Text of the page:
Europe is divided in many ways, but one thing that most countries share is the Latin alphabet. Dozens of languages across the continent all use the same script, and even languages that don’t, such as Greek and Russian, share many of the same characters. The common script, however, diverges wildly from place to place when spoken aloud. Each European language has undergone its own unique evolution which affects how its letters are spoken, and it is fascinating to see how and why they diverge.
This post from Dina Rickman on i100.co.uk has 9 maps which show how selected consonants vary in sound across Europe, based on the research of post-doctoral researcher Alexander Young at the University of Washington. Today I want to look at a few of the most interesting ones.
Map of the Letter “J” across Europe (via http://i100.independent.co.uk/article/how-selected-consonants-sound-around-europe-in-9-maps–xJRqqkw2JZ)
Anyone who has studied another European language has seen how odd the letter “j” is. It did not even exist in Latin, and only became a letter later on, initially taking on the sound of “y” as a consonant. In German, it still has this sound (think “ja”). In French, “j” sounds like the “s” in “vision”, or in the French word “je”, for “I”. Spanish treats “j” just like an English “h”. It is odd to think that if you ask an Englishman, Spaniard, Frenchman, and German to read the letter “j”, you will hear four different sounds. Each one sounds right to speaker but wrong to the other listeners.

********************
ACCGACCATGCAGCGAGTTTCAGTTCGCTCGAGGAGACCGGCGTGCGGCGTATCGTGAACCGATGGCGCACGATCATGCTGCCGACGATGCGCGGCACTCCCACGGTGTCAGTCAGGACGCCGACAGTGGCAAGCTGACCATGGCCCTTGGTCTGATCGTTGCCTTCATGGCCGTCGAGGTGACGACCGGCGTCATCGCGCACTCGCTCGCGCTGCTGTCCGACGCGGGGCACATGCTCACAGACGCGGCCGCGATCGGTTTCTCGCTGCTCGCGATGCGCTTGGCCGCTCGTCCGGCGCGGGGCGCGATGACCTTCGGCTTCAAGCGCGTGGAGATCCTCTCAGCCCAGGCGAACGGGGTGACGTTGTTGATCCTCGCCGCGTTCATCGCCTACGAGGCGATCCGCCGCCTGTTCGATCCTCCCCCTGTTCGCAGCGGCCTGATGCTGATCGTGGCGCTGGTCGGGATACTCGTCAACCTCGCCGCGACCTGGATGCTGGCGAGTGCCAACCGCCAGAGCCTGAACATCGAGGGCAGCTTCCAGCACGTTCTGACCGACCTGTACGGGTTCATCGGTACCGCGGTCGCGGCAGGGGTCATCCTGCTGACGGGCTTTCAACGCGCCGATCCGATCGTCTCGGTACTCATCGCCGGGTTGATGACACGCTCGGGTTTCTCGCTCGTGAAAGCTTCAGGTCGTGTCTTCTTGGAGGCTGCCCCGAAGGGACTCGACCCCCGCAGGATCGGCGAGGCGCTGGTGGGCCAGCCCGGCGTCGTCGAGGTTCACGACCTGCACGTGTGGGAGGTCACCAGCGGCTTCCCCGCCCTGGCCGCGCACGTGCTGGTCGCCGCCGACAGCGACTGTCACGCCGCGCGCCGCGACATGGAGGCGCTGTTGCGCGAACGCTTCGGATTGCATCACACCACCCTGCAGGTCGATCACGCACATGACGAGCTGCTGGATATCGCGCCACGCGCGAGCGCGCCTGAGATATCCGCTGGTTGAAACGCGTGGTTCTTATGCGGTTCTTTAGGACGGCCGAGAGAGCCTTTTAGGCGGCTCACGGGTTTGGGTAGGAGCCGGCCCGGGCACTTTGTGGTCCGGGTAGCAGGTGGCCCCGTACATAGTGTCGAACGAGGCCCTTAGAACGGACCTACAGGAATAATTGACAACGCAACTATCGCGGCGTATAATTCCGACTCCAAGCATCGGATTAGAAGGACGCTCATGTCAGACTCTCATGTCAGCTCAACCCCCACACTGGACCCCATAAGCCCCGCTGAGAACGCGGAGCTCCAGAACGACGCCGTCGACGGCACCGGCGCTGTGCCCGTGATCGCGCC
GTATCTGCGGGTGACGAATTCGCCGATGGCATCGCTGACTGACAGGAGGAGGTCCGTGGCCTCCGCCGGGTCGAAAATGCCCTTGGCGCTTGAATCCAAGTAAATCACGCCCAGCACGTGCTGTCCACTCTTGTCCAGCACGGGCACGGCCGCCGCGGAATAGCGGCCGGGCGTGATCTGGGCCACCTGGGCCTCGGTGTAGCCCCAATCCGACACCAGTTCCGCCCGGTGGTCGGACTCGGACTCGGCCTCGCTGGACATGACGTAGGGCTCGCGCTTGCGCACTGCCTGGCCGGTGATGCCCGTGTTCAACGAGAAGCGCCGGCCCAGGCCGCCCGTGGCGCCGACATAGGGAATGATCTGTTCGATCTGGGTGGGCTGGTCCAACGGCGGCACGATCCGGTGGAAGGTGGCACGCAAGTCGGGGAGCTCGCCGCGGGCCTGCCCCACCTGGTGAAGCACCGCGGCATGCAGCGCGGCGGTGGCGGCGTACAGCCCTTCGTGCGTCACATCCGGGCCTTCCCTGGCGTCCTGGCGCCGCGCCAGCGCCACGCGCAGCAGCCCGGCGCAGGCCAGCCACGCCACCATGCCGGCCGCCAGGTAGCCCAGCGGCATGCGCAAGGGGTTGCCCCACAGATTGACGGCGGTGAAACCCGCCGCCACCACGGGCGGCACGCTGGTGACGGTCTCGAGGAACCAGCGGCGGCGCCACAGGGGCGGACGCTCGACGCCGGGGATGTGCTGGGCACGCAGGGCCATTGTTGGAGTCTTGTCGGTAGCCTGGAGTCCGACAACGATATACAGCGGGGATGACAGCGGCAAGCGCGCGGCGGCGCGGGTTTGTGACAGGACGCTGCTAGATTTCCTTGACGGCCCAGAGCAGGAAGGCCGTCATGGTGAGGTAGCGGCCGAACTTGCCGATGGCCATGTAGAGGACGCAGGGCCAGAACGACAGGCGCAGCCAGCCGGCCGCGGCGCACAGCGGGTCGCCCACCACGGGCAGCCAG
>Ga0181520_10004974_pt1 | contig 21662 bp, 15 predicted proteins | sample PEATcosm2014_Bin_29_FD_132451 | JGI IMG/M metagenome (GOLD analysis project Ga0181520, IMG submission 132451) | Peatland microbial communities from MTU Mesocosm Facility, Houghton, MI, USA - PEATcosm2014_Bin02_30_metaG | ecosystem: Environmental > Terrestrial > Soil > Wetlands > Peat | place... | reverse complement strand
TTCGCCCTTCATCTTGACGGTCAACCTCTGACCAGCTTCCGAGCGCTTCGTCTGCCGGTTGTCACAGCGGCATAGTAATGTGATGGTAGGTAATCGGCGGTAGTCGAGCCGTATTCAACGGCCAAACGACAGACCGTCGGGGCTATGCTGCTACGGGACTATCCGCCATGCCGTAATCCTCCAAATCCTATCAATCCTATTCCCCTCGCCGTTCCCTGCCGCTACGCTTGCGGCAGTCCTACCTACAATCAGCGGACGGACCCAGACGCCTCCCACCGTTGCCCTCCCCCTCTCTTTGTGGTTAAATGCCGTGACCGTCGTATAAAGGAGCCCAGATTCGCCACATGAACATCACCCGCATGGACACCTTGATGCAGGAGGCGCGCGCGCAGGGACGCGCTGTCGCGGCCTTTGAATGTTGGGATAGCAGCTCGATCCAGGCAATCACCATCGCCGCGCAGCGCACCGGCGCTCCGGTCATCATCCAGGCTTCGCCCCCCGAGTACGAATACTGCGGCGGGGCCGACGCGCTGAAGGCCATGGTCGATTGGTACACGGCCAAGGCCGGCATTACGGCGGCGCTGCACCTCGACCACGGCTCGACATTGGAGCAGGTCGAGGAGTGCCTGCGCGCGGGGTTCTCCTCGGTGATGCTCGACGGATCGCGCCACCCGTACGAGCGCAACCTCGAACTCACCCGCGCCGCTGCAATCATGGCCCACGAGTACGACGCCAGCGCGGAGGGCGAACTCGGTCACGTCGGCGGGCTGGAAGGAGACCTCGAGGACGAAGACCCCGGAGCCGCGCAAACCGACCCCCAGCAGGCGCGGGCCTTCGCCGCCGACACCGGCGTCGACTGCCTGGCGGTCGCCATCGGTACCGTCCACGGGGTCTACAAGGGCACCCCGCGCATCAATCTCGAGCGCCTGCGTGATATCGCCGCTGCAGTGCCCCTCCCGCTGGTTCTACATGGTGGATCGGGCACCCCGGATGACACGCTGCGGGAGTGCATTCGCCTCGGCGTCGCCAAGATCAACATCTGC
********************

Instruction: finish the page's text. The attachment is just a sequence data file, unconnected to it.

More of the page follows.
Who knew there was this much variation in how people say “r”? There are three different “r”s, and the most popular, by far, is the rolled “r”, which is often a struggle for first-time Spanish students. This is the first time that I’m learning about the “rough r” spoken in some areas of France and Germany, and I am curious to hear how it sounds. Finally, there is the “r” that the English and Irish (but not the Welsh or Scottish) are most familiar with.
G is a really odd letter, because even within one language, it can be pronounced multiple ways. In English, we have a hard “h” and a soft “g”, depending (usually) on which vowel follows the “g”. As the map above explains, the type of “g” used also depends on where the word came from. French loan words have a softer “g” (like “gem”), whereas German loan words have the harder “g” (think “gift”). Meanwhile, the French do not pronounce “g” the way the English pronounce “g” words that come from French, instead using the same sound they use for the French “j”. Go to Spain, and they say a soft “g” like an “h”, in Swedish they say it like a “y”, and in Finnish, they don’t say it at all (“g” only appears as part of “ng”). This map does not include Greek, but I can attest that the Greek version of “g”, gamma, is famously hard to pronounce for non-Speakers, being a guttural combination of a hard “g” and an English “y”. This is why the “gyro”, the Greek pita bread wrap, is chronically mispronounced.
For even more maps of consonant sounds across Europe, check out this link: http://i100.independent.co.uk/article/how-selected-consonants-sound-around-europe-in-9-maps–xJRqqkw2JZ